Everyone who decides to embark on the journey of parenthood goes down the road with fantasies of what parenthood will be like, and more importantly, dreams about what their child will become as he grows up. Will they love soccer like I do? Will they excel at science? Will we have wonderful summer vacations at the beach, like we did when I was a kid?
As adoptive parents, we have the same dreams that all parents have, although we usually embark on our trip to parenthood with less information about the biological road maps of our children. Whether we adopt because of infertility or not, we are told we must set aside our ‘fantasy child’ to be emotionally prepared to love and attach to one who brings her own set of genes, family history, and talents. Logic tells us that they may look and be different from what we hoped our biological child would be like.
Many adoptive parents find this inability to predict frees them from the pressure of producing a Gap baby who will star in the spelling bee. They look forward to learning about their child and what special traits he will contribute to the family. For example, a child who is discovered to be artistically talented in a family where no such gift exists, is a pleasing, wonderful surprise.
But what happens when the surprises are considered negative or undesirable, or the child’s personality seems mismatched for the adoptive family? What if the child’s accomplishments are disappointing? Does adoption complicate how parents handle their expectations, dreams, or plansu2026especially when they are not going to be realized?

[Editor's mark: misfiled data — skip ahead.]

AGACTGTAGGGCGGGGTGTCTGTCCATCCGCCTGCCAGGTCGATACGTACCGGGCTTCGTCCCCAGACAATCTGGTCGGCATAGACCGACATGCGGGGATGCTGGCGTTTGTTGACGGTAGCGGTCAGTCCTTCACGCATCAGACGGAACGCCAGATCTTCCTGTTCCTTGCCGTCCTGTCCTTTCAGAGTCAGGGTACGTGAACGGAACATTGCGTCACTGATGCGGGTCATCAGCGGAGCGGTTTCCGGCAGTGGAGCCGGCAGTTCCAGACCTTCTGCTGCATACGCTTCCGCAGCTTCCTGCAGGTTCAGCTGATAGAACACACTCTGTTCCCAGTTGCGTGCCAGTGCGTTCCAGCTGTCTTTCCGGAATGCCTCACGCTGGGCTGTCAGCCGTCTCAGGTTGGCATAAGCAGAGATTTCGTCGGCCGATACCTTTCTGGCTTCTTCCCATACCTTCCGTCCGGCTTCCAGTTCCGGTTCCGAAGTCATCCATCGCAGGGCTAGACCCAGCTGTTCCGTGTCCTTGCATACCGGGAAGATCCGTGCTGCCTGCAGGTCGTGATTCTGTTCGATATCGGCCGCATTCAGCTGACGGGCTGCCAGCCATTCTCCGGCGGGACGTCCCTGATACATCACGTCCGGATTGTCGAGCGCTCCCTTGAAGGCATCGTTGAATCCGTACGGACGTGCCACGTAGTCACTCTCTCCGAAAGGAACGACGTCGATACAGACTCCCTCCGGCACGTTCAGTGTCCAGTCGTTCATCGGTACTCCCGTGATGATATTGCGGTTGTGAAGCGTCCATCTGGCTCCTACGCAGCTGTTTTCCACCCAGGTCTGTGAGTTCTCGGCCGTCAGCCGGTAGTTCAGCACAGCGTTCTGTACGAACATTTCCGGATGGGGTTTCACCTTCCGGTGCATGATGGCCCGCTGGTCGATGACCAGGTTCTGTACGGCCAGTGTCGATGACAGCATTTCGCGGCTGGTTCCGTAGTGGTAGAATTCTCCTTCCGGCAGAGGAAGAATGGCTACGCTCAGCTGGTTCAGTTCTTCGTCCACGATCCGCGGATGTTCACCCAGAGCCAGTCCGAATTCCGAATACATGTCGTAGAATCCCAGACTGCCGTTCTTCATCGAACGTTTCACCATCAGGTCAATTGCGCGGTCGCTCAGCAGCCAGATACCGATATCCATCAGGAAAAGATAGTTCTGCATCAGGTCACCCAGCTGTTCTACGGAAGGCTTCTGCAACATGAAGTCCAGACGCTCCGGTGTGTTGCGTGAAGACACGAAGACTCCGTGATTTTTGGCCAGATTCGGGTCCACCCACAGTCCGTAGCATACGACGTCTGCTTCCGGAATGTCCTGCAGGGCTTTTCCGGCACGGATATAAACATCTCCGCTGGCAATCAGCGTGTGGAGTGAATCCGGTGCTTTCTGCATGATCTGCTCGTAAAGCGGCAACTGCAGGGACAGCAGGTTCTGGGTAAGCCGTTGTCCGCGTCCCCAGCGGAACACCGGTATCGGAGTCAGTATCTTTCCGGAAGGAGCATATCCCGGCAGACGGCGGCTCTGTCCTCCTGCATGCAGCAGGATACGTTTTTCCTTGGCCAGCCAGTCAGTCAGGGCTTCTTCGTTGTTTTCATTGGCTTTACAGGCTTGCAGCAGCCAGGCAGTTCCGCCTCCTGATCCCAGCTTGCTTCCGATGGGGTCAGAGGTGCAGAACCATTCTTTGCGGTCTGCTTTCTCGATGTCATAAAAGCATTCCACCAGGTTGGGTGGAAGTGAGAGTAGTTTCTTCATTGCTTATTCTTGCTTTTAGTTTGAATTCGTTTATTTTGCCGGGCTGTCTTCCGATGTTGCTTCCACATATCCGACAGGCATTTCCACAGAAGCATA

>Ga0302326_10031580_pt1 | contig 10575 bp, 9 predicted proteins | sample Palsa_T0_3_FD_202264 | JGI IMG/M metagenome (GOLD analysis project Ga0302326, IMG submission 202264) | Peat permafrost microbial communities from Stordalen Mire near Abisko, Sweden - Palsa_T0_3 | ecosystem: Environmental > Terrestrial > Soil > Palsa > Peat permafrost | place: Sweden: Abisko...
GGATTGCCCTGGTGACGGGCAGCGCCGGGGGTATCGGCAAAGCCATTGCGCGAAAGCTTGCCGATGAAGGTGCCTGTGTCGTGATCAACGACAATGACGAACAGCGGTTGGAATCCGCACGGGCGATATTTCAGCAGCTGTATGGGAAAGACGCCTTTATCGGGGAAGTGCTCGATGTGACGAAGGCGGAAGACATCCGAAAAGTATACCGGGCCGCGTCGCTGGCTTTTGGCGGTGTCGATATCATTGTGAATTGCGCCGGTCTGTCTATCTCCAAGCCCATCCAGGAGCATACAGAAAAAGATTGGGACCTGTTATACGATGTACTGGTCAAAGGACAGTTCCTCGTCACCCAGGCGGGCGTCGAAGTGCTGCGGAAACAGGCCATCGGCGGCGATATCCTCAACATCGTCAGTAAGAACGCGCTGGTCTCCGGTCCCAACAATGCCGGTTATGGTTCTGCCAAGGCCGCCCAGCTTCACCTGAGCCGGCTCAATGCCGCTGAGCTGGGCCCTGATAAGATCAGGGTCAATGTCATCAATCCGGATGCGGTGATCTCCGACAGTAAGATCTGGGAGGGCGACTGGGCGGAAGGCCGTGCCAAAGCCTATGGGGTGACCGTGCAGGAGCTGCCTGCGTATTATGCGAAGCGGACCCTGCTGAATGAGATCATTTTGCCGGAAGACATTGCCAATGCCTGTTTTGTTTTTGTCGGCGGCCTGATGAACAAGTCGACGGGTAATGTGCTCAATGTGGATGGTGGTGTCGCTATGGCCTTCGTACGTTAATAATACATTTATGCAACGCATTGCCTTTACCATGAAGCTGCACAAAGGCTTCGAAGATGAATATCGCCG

Expectations and the Idealized Child
‘I wonder if this whole adoption thing was a massive mistake. I think I’ve ruined my life. I wonder if I’m trying to make good out of bad genes. I think about returning him. I wonder if my birth child would have thrown spaghetti at me.’ (Jana Wolff, Secret Thoughts of an Adoptive Mother.)
The truth is, no kids-adopted, foster, birth, or step u2013ever really meet any parent’s ideal, and all parents experience some disappointment in their children. Adoptive parents may have an especially hard time with the loss of the fantasy child because it is easy to assume the fantasy would have been realized in the biological child. By Observing families created by birth, it is possible to see this probably would not have happened.
The loss of the idealized child becomes a problem for ALL parents, notes Elinor Rosenberg, author of The Adoption Life Cycle, if that child is not recognized and is ‘unconsciously imposed on the existing child u2013 adopted or biological u2013who can never be seen and appreciated for who he or she is. Under these circumstances, parents live in a state of constant disappointment, and children, sensing their disappointment, feel they are not the person they are supposed to be, thus fostering feelings of inferiority.’